Evaluation of the Patient With Renal Disease


Clinical Presentation

  • Most patients with renal disease are asymptomatic. Renal disease is often initially discovered because of abnormal routine laboratory data, specifically an elevated serum creatinine (Cr) level. An abnormal urinalysis or sediment, with proteinuria, hematuria, or pyuria, may also indicate renal disease, requiring further evaluation.
  • The presentation of acute kidney injury (AKI) can be quite variable, ranging from constitutional symptoms of generalized malaise to more concerning symptoms such as worsening hypertension, dependent or generalized edema, decreasing urine output, foamy urine, weight changes, or poor appetite. With advanced chronic kidney disease (CKD), patients may start to experience nausea, vomiting, a metallic taste in the mouth, and lethargy. A wide range of electrolyte abnormalities including hyperkalemia, hypocalcemia, hyperphosphatemia, and metabolic acidosis may also develop.

Diagnostic Testing

During the initial evaluation of a patient with renal disease, it is important to determine if there is a need for emergent dialysis by obtaining pertinent laboratory and imaging studies. Additional testing is then performed to identify the underlying etiology.

Basic diagnostic testing

  • A basic evaluation includes electrolytes (with calcium and phosphorus), Cr, blood urea nitrogen (BUN), and albumin. When Cr is stable over days to weeks, it can be used to calculate an estimated glomerular filtration rate (eGFR). eGFR can be calculated using the Chronic Kidney Disease Epidemiology Collaboration (CKD-EPI) equation or the Modification of Diet in Renal Disease (MDRD) formula. Historically, these equations have incorporated a modifier for race. However, with the growing acknowledgment that race is a social construct, and not a biologic one, the American Society of Nephrology and the National Kidney Foundation have advocated for removing this variable.
  • With both equations, CKD is not diagnosed when the eGFR is >60 mL/min/1.73 m2 unless other evidence of renal damage (e.g., proteinuria) is present for at least 3 months.
  • Use of cystatin C to estimate the GFR can more accurately classify patients in the eGFR range of 45–60 mL/min/1.73 m2, although this has not been shown to improve outcomes or to provide better predictions of risk.1
  • Unlike the complex formulae described above, the Cockcroft–Gault equation can be calculated manually, and yields an estimated creatinine clearance, which is equal to ([140 − age]/[serum creatinine in mg/dL]) × (weight in kg/72). The equation should be multiplied by 0.85 for women.
  • These equations are not helpful in estimating renal function when the creatinine is not in steady state.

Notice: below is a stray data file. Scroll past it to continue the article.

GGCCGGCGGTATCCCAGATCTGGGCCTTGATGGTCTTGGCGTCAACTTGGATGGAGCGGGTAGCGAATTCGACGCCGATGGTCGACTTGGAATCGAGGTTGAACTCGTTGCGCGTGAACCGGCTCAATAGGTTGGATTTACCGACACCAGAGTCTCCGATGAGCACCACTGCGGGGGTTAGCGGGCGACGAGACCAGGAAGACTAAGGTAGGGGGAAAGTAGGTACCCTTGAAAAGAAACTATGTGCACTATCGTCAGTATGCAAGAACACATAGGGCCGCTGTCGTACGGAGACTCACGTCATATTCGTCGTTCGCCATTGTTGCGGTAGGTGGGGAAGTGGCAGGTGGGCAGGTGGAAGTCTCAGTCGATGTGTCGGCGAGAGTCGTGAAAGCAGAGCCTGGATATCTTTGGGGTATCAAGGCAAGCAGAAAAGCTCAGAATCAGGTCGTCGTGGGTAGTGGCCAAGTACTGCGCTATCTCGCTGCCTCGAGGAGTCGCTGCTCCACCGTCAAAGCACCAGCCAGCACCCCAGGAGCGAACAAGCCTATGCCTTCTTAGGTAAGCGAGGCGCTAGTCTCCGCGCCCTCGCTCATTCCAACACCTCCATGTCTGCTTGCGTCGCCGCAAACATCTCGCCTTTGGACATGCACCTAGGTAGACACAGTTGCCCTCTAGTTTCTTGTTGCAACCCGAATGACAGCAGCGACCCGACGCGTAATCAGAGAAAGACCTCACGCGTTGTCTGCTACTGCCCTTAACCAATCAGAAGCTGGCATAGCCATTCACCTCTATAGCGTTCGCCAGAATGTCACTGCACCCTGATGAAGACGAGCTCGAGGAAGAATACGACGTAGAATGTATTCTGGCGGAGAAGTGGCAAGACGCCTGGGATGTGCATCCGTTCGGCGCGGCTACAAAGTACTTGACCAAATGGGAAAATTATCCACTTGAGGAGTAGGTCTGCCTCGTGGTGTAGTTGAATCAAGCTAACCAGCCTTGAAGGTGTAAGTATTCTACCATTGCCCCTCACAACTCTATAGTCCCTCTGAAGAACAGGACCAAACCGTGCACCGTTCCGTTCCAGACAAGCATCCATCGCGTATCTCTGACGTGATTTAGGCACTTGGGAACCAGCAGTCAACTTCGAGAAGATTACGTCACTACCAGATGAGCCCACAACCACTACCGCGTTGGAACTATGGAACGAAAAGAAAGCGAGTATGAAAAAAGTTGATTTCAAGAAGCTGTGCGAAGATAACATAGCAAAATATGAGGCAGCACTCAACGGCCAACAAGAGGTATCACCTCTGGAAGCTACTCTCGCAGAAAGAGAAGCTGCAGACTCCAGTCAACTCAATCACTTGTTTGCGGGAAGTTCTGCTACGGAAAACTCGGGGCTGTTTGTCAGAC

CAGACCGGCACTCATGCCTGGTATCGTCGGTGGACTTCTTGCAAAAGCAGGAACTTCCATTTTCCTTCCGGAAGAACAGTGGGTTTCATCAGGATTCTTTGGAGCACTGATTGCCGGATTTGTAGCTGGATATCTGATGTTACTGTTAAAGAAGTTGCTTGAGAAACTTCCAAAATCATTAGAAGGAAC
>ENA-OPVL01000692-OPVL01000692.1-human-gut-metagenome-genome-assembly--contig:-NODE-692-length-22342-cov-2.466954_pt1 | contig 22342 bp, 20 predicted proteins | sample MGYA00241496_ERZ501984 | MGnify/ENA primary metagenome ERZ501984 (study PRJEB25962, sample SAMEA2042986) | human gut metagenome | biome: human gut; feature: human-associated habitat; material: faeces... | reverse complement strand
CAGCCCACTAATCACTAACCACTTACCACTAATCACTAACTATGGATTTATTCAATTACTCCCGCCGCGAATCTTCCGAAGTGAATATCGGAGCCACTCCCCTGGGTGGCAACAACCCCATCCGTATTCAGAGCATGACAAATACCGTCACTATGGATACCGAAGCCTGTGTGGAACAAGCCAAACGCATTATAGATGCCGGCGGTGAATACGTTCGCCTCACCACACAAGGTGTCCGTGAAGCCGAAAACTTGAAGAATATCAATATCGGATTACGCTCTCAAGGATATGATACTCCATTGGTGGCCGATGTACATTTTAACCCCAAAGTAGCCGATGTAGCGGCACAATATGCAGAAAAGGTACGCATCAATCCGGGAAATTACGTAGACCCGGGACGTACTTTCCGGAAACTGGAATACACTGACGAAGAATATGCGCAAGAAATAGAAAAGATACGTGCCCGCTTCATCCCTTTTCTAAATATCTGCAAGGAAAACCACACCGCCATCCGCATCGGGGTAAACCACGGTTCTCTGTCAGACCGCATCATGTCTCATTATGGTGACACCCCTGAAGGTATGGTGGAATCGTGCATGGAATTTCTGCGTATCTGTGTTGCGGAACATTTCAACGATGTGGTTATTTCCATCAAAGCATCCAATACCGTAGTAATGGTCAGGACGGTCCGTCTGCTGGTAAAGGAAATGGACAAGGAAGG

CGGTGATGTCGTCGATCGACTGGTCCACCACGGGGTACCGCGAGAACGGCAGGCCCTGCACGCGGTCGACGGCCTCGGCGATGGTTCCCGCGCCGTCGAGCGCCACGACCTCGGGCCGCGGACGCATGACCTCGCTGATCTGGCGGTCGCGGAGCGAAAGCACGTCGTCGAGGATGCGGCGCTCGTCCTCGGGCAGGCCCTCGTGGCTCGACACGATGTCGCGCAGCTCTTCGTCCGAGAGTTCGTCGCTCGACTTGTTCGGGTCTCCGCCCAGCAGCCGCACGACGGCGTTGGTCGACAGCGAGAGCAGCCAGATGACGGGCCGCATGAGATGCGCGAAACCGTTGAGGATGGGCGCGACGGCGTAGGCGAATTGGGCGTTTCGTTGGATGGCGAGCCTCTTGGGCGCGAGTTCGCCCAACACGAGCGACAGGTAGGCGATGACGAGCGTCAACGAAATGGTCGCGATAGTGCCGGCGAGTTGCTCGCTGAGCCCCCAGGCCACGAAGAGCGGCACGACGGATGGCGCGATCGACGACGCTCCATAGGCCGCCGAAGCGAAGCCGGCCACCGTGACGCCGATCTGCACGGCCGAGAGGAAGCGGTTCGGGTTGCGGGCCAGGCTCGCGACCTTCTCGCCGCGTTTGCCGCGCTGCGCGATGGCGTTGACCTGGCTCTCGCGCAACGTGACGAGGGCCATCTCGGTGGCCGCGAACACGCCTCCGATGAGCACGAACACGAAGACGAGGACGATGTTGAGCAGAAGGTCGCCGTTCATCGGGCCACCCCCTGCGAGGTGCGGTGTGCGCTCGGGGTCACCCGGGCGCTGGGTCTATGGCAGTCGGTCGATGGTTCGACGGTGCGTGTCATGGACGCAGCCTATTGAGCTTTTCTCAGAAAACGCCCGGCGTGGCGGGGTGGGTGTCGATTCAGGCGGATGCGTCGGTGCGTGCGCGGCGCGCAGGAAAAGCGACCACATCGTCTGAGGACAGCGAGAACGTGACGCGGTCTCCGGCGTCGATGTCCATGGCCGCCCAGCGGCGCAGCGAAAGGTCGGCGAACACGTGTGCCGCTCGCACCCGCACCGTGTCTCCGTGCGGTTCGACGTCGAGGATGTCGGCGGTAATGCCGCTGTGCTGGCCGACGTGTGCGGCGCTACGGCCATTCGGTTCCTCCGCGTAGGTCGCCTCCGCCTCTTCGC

Urine studies

  • Routine urine studies include a urine dipstick (for protein, blood, glucose, leukocyte esterase, nitrites, pH, and specific gravity) as well as a freshly voided specimen for microscopic examination of urine sediment (cells, casts, and crystals). The urine sample is centrifuged at 2100 rpm for 5 minutes, and then most of the supernatant is poured off. The pellet is resuspended by gently tapping the side of the tube.
  • Proteinuria and albuminuria can be estimated from a spot urine protein-to-creatinine ratio or albumin-to-creatinine ratio in patients whose serum creatinine level is in the steady state. The ratio is expressed in milligrams of protein or albumin per gram of creatinine. The 2012 KDIGO guidelines have revised the definition for albuminuria based on the urinary albumin-to-creatinine ratio as being normal to mildly increased (A1, <30 mg/g), moderately increased (A2, 30–300 mg/g), and severely increased (A3, >300 mg/g).2 These values can serve as a useful prognostic tool for adverse events. The term microalbuminuria is no longer used. A normal ratio for proteinuria is <250 mg/g. A 24-hour urine collection for protein can be obtained when the serum Cr is not at a stable baseline.
  • Hematuria, which is defined as more than three red blood cells (RBCs) per high-power field on an unspun specimen, can represent an infectious, inflammatory, or malignant process anywhere along the urinary tract. Dysmorphic RBCs (with rounded protuberances) are suggestive of a glomerular source of injury. These may be accompanied by RBC casts formed within the tubules. The absence of RBCs in a patient with a positive dipstick for blood suggests hemolysis or rhabdomyolysis, forms of pigment nephropathy.